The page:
January 10, 2023
She was also the “Mother of Civil Rights” in California
by Susu Smythe on January, 2023
Mary Ellen Pleasant (1815-1904)
Who was the first self-made woman millionaire in America? Research will give you different answers. History is written by the victors and the dominant. The lives of important women are less chronicled than those of men. Guinness World Records and many other references credit Sarah Breedlove (1867-1919) as the first. Breedlove was a Black woman who built a business selling hair products for Blacks. However, Breedlove initially worked for Annie Turnbo Malone (1869-1957) who also was a Black woman who created a cosmetic business that served Blacks and who became a millionaire. There is substantial evidence that Mary Ellen Pleasant (1815-1904), another Black woman, was the first self-made woman millionaire in America. Isn’t it interesting that all of the candidates are Black women. Is this an example that “necessity is the mother of invention” or that the low status afforded Black women by white society gave those who dared a greater freedom to forge their own way?
.The recorded details of Pleasant’s life are contradictory. She was probably born into slavery in Georgia but moved to Nantucket at a young age and lived with Quakers who ran a store. Although she could not read or write at the time, she helped in the store and kept the accounts and transactions in her head. This experience was the beginning of her entrepreneurial education. She married James Smith and both were active in the Underground Railroad, helping enslaved Blacks escape by various routes to Canada and other safer locations. When her husband died in 1848, he left her a sizable inheritance. Because her abolitionist work and her assistance to fleeing enslaved were well- known, the passage of the Fugitive Slave Act of 1850 put her at considerable personal risk. The California Gold Rush (1848-1855) and her legal jeopardy motivated her to leave the East Coast and to eventually settle in San Francisco in 1852 where she continued her abolitionist work.
She was fortunate to have capital to invest during a boom business time. She invested her inheritance money with skill and acumen in restaurants, hotels, gold mines, real estate, banks and profitable businesses. She used various strategies to navigate her way in the white man’s business world. She partnered with a white man named Thomas Bell; their investments together were reportedly worth $30 million dollars which would be the equivalent of more than $750 million in today’s dollars. Using the invisibility of servants, she obtained insider information by instructing her restaurant servers to listen carefully to all business discussions and to report back to her all details. Until the very end of her life, she worked as a cook and a housekeeper, traditional work for Black women and did not claim a social standing, notwithstanding her immense wealth.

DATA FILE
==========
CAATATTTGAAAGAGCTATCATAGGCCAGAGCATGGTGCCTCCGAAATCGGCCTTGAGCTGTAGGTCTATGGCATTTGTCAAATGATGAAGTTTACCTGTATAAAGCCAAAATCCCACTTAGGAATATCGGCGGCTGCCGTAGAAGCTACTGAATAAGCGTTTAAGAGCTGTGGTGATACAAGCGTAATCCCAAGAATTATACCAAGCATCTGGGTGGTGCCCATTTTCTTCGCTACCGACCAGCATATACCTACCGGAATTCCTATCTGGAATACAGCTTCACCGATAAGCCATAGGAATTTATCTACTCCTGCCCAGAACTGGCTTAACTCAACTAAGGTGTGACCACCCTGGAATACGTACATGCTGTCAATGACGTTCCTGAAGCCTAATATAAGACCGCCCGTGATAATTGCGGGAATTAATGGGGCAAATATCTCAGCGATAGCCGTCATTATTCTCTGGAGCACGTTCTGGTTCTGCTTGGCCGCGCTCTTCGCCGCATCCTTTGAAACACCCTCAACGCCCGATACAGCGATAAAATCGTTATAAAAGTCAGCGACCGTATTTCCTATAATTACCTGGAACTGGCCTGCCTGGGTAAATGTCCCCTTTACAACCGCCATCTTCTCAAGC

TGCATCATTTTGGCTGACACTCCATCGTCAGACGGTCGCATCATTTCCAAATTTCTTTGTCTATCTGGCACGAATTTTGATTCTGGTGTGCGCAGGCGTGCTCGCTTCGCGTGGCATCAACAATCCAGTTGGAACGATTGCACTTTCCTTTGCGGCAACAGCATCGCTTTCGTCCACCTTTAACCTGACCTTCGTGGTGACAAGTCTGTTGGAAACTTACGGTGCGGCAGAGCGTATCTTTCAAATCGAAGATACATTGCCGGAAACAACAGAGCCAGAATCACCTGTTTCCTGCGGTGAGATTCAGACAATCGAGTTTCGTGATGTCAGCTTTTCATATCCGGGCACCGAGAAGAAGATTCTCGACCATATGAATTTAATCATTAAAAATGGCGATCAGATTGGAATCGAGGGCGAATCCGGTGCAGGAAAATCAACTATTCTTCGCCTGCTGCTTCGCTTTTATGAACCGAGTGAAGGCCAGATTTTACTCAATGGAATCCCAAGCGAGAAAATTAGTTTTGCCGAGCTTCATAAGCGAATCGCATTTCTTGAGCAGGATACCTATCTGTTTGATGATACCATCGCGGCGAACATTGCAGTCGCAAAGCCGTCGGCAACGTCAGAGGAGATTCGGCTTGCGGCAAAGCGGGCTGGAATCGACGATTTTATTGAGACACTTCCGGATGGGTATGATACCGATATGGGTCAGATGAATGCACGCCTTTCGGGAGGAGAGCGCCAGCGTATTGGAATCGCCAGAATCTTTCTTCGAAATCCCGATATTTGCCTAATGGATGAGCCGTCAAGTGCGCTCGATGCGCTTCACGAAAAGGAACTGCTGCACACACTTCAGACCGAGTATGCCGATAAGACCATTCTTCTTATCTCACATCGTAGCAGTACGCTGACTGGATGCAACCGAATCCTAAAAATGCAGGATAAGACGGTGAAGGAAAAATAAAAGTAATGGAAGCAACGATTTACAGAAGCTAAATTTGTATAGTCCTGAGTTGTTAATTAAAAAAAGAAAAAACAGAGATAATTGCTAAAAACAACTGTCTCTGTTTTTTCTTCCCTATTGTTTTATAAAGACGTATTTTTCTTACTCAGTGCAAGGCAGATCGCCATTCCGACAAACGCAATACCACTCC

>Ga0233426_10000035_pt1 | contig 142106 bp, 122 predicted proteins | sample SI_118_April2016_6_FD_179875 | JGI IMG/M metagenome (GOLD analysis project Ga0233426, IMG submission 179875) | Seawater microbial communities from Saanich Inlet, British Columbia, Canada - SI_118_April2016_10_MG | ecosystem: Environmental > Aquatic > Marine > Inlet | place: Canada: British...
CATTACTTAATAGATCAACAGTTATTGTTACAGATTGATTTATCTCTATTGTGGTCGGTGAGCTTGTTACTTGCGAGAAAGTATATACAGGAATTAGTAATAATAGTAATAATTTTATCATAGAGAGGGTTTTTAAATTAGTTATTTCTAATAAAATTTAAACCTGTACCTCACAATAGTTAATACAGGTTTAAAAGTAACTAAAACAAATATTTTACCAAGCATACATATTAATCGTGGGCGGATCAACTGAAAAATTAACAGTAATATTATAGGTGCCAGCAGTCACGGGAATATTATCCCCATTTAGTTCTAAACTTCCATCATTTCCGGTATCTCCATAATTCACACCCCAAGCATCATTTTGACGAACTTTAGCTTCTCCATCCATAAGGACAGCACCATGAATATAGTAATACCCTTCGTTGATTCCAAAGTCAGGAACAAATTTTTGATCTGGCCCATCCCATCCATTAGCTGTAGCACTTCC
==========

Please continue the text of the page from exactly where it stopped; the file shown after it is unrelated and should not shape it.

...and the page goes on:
Pleasant was a courageous supporter of women and Blacks. She continued her abolitionist work in San Francisco, creating the west coast Underground Railroad. She may have contributed the large sum of $30,000 to help finance John Brown’s insurrection at Harper’s Ferry; her grave marker includes the phrase “Friend of John Brown”at her request. She probably sheltered Archy Lee in 1858 while the courts considered his legal status as a free black in California but a run away slave from the South in nationally followed litigation. In 1866, she sued the San Francisco street car company’s refusal to transport Blacks. The suit was settled by the company agreeing to provide service to Blacks. She brought a second suit where she won a favorable judgment that was affirmed, other than the amount of her damages, by the California Supreme Court in 1868 that ended racial segregation in public conveyances. She is credited for causing the California legislature to abolish the statute that prohibited a Black from giving testimony in court. She funded a lawsuit brought by a woman who alleged that she had a marriage contract with an influential man who was paying the woman $500 per month for her company. It was a lawsuit that gained the attention of the nation and the national press gave her disparaging coverage which may have impacted how written history treated her until recently.
“Thomas Bell” Mansion on Octavia and Bush Street
Pleasant’s arrangements with Thomas Bell were unconventional, at best. Around 1870, Pleasant bought a tract of land that covered two blocks in San Francisco and constructed a 30 room mansion in which she lived as did Thomas Bell, his wife and children. Ostensibly, she was the housekeeper for the Bell family. This arrangement lasted until he died in 1892 leaving a will that did not mention Pleasant or attempt to sort out their intertwined investments. Bell’s wife sued Pleasant, claiming that everything belonged to Bell. The lawsuit over the Pleasant/Bell commingled investments was unresolved when Pleasant died in 1904.
Comparing her to Harriet Tubman, W. E. B. Du Bois wrote in his 1924 book “The Gift of Black Folk” that Pleasant was “quite a different kind of woman and yet strangely effective and influential.” He added: “Here was a colored woman who became one of the shrewdest business minds of the State. She anticipated the development in oil. She was the trusted confidante of many of the California pioneers such as Ralston, Mills and Booth, and for years was a power in San Francisco affairs.”
What an amazing life–born in slavery to becoming a millionaire community “power” during a period of time when Blacks and women faced so many societal obstacles.
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